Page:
A famous physicist once said, look deep into nature, and then you will understand everything better. That’s exactly what the scientists at University of York did to develop effective stem cell treatment for osteoarthritis. The team studied the amazing capacity of lizards and newts to regenerate lost tissues and organs, and adapted it into their experiments with osteoarthritic patients.
Osteoarthritis is a degenerative joint disease that cripples thousands of people across the globe. The condition causes pain and stiffness in the joints due to cartilage erosion at the bone ends. Even as you read this, there is no known treatment to prevent the degenerative process of osteoarthritis, and people in an advanced stage of the disease often resort to joint replacement surgery.
Normally a patient’s own bone-marrow stem cells are a valuable source of potential treatment; they can generate re-implantable joint tissue which the body won’t reject. Unfortunately, as people age the amount of stem cells declines, and the remaining cells eventually become unable to grow and repair tissue.
Led by Dr. Paul Genever in the Arthritis Research UK Tissue Engineering Centre in the university’s Department of Biology, the team of scientists developed a method by which they could revive the cells from older people with osteoarthritis. These revived cells in turn would help repair worn or damaged cartilage.
The details of the study and the experiment are published in Nature Scientific Reports.
The team observed that newts adopt a process called dedifferentiation, in which their cells can change in response to injury. The cells all bundle together and return to a stem cell-like state. This helps them multiply and generate the specialized cells needed for new tissue formation.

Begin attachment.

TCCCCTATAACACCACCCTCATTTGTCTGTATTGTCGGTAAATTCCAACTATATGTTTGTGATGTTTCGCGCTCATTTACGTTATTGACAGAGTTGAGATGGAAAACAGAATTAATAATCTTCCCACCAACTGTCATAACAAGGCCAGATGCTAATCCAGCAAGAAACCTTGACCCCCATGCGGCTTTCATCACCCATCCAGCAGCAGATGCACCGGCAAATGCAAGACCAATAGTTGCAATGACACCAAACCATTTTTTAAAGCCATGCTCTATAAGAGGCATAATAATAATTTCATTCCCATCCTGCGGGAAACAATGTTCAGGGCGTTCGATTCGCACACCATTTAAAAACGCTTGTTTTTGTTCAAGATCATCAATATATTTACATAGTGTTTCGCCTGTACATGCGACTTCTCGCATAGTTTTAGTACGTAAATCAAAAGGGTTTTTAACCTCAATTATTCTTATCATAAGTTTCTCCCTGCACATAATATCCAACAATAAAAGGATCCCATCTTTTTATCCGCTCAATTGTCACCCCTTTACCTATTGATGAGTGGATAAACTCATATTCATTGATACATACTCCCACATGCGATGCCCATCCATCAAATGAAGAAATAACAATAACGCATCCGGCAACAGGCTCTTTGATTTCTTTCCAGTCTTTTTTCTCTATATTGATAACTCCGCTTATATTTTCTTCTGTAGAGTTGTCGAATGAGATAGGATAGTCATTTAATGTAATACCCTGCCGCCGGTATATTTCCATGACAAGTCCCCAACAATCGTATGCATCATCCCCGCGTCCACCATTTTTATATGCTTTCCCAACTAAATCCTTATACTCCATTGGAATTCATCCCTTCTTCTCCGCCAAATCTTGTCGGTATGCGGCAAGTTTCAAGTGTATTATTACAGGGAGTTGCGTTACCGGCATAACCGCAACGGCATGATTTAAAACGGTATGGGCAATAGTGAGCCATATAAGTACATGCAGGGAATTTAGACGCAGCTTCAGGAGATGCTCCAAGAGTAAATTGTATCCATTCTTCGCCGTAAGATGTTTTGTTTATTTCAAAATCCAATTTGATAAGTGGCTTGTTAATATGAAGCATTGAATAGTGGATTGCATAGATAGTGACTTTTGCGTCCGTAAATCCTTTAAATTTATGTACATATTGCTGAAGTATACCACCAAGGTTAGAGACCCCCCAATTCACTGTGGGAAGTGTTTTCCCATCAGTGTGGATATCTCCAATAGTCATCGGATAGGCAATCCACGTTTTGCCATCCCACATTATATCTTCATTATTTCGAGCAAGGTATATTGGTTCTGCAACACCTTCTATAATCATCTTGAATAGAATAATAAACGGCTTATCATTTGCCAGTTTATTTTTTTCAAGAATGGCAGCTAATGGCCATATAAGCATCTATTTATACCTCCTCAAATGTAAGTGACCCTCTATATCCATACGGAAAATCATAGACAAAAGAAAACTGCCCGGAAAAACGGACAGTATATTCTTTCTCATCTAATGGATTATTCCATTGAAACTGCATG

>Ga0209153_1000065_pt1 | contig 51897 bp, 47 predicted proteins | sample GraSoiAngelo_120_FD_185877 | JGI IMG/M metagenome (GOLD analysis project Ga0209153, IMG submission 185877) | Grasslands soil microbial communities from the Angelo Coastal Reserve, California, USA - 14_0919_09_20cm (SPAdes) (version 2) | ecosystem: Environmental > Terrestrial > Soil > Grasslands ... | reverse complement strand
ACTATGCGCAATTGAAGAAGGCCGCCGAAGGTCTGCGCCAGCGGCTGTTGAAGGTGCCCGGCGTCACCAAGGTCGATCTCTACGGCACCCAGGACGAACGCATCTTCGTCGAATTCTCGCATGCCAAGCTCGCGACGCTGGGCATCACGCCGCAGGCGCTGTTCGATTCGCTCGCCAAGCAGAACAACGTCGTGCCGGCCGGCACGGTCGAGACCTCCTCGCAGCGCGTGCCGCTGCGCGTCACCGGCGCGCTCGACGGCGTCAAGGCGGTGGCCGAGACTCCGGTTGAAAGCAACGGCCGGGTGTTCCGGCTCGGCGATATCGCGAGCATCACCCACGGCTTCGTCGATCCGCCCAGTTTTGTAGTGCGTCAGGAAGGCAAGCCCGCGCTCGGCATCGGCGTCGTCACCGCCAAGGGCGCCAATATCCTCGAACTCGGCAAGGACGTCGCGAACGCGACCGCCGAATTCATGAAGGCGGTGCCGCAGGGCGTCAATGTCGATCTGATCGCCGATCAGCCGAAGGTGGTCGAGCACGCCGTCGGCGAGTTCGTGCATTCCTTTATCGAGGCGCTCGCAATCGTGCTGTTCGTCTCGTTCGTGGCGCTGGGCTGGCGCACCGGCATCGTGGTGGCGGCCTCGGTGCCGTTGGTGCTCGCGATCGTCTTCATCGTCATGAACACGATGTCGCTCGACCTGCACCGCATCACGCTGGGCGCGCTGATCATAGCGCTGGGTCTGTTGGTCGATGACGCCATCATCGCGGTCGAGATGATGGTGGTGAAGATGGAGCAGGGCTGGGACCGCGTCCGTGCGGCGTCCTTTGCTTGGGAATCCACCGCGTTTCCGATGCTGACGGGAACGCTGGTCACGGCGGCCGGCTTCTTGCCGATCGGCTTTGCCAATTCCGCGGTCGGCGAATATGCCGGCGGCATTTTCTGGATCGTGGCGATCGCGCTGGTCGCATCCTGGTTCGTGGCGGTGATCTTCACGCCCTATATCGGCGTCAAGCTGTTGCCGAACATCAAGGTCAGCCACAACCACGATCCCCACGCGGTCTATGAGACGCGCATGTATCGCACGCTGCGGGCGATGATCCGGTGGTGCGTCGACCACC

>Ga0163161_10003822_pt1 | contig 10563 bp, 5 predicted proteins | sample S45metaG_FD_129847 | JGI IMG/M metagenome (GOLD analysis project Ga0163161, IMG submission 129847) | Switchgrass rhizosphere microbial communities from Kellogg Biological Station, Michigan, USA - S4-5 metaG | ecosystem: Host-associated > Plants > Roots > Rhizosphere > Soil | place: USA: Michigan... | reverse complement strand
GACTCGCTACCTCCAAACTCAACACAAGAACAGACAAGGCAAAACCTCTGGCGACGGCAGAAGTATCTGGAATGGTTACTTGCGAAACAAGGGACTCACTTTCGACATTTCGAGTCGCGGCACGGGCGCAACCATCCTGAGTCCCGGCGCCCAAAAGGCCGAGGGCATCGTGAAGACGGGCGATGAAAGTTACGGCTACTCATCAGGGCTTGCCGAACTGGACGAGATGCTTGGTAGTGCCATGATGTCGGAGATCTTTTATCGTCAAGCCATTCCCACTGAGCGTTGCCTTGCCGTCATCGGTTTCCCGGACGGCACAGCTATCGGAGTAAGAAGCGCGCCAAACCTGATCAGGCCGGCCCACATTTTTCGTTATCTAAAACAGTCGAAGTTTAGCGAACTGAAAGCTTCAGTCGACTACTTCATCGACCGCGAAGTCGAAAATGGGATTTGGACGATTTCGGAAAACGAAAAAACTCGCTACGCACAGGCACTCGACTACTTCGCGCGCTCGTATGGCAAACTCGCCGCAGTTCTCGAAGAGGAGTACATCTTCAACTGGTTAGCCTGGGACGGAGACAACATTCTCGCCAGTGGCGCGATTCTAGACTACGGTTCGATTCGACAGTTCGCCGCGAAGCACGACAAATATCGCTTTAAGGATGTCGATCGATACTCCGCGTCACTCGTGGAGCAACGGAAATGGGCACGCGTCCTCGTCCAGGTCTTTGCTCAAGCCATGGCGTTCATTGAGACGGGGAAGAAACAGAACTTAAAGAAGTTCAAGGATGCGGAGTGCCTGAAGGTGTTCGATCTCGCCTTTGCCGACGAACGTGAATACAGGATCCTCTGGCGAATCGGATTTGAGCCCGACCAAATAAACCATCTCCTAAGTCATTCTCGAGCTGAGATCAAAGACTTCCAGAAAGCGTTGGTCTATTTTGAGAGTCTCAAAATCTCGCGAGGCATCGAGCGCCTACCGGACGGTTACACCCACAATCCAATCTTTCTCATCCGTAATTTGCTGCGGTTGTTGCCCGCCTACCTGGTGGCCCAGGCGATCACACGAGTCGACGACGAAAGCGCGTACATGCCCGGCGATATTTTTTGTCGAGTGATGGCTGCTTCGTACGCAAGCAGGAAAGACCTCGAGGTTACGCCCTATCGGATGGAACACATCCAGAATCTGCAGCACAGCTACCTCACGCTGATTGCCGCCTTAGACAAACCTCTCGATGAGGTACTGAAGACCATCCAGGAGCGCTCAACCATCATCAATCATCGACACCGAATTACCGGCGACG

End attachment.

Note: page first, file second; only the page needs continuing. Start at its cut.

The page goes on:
Unfortunately, dedifferentiation does not occur in humans, so the team of researchers went ahead and recreated conditions comparable to those in the lab by growing human cells as 3D aggregates.
Using a process that involves reverting cells to an embryonic state, the scientists cultivated the spheroid clusters of cells in tiny cavities. The team was able to revert the cells by using pharmaceuticals that would induce self-eating effects; the cells eat up their own constituents, and as a result they reduce in size. The cells regress so much that an entire cluster of cells is barely visible to the naked eye.
According to Dr. Genever, this technique has proven that human cells can also be dedifferentiated to an early embryonic stage. However, though they are capable of generating new tissues, it is not as effective as 3D culture, so more work needs to be done to refine the process.
In the next stage of their project, the researchers are committed to finding out more about the dedifferentiation process. This will enable them to arrive at the right treatment to encourage tissue repair in worn-out joints.
Dr. Stephen Simpson, director of research and programs at Arthritis Research UK is very up-beat about the results of the study. He feels this exciting, novel work in the field of regenerative medicine could take things a step closer to their ultimate goal of a more viable and effective treatment for osteoarthritis.